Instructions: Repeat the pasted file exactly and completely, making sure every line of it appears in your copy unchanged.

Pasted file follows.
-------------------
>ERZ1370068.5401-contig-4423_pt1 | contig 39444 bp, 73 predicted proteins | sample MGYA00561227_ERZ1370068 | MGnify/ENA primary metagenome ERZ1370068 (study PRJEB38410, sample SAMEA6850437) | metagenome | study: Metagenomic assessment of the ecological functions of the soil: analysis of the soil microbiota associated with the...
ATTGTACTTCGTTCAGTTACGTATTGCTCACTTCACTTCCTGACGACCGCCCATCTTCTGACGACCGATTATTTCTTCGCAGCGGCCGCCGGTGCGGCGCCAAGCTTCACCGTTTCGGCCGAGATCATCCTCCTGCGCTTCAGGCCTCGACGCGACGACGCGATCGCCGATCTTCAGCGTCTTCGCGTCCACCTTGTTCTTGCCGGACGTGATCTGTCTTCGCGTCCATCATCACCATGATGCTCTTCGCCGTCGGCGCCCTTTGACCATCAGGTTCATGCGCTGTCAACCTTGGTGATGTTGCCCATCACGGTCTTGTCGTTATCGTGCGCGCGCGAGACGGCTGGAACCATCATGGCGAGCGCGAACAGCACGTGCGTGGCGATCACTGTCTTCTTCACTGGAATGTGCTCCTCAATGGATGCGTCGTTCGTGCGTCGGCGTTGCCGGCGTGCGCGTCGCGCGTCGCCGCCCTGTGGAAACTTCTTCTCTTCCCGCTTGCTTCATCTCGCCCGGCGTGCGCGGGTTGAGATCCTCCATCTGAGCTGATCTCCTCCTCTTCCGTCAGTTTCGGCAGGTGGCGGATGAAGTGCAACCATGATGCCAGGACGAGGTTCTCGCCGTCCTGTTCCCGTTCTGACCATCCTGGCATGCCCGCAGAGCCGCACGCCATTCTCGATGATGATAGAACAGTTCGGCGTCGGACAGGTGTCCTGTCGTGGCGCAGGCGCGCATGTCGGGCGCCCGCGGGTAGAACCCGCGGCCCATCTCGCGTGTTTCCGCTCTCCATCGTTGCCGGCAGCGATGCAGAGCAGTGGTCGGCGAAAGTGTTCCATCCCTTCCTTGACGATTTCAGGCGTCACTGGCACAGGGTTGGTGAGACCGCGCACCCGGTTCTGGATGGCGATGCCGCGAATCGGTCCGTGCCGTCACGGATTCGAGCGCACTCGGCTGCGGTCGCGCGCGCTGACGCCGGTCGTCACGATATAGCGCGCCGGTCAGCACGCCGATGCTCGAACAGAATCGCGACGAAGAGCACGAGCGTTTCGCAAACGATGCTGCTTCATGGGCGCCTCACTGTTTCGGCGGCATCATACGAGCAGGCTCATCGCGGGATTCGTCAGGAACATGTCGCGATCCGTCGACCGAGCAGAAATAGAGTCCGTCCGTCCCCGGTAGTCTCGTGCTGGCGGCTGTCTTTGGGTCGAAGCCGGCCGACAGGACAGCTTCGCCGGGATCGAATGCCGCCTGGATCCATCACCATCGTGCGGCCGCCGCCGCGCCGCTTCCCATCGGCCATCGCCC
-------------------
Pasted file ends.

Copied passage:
>ERZ1370068.5401-contig-4423_pt1 | contig 39444 bp, 73 predicted proteins | sample MGYA00561227_ERZ1370068 | MGnify/ENA primary metagenome ERZ1370068 (study PRJEB38410, sample SAMEA6850437) | metagenome | study: Metagenomic assessment of the ecological functions of the soil: analysis of the soil microbiota associated with the...
ATTGTACTTCGTTCAGTTACGTATTGCTCACTTCACTTCCTGACGACCGCCCATCTTCTGACGACCGATTATTTCTTCGCAGCGGCCGCCGGTGCGGCGCCAAGCTTCACCGTTTCGGCCGAGATCATCCTCCTGCGCTTCAGGCCTCGACGCGACGACGCGATCGCCGATCTTCAGCGTCTTCGCGTCCACCTTGTTCTTGCCGGACGTGATCTGTCTTCGCGTCCATCATCACCATGATGCTCTTCGCCGTCGGCGCCCTTTGACCATCAGGTTCATGCGCTGTCAACCTTGGTGATGTTGCCCATCACGGTCTTGTCGTTATCGTGCGCGCGCGAGACGGCTGGAACCATCATGGCGAGCGCGAACAGCACGTGCGTGGCGATCACTGTCTTCTTCACTGGAATGTGCTCCTCAATGGATGCGTCGTTCGTGCGTCGGCGTTGCCGGCGTGCGCGTCGCGCGTCGCCGCCCTGTGGAAACTTCTTCTCTTCCCGCTTGCTTCATCTCGCCCGGCGTGCGCGGGTTGAGATCCTCCATCTGAGCTGATCTCCTCCTCTTCCGTCAGTTTCGGCAGGTGGCGGATGAAGTGCAACCATGATGCCAGGACGAGGTTCTCGCCGTCCTGTTCCCGTTCTGACCATCCTGGCATGCCCGCAGAGCCGCACGCCATTCTCGATGATGATAGAACAGTTCGGCGTCGGACAGGTGTCCTGTCGTGGCGCAGGCGCGCATGTCGGGCGCCCGCGGGTAGAACCCGCGGCCCATCTCGCGTGTTTCCGCTCTCCATCGTTGCCGGCAGCGATGCAGAGCAGTGGTCGGCGAAAGTGTTCCATCCCTTCCTTGACGATTTCAGGCGTCACTGGCACAGGGTTGGTGAGACCGCGCACCCGGTTCTGGATGGCGATGCCGCGAATCGGTCCGTGCCGTCACGGATTCGAGCGCACTCGGCTGCGGTCGCGCGCGCTGACGCCGGTCGTCACGATATAGCGCGCCGGTCAGCACGCCGATGCTCGAACAGAATCGCGACGAAGAGCACGAGCGTTTCGCAAACGATGCTGCTTCATGGGCGCCTCACTGTTTCGGCGGCATCATACGAGCAGGCTCATCGCGGGATTCGTCAGGAACATGTCGCGATCCGTCGACCGAGCAGAAATAGAGTCCGTCCGTCCCCGGTAGTCTCGTGCTGGCGGCTGTCTTTGGGTCGAAGCCGGCCGACAGGACAGCTTCGCCGGGATCGAATGCCGCCTGGATCCATCACCATCGTGCGGCCGCCGCCGCGCCGCTTCCCATCGGCCATCGCCC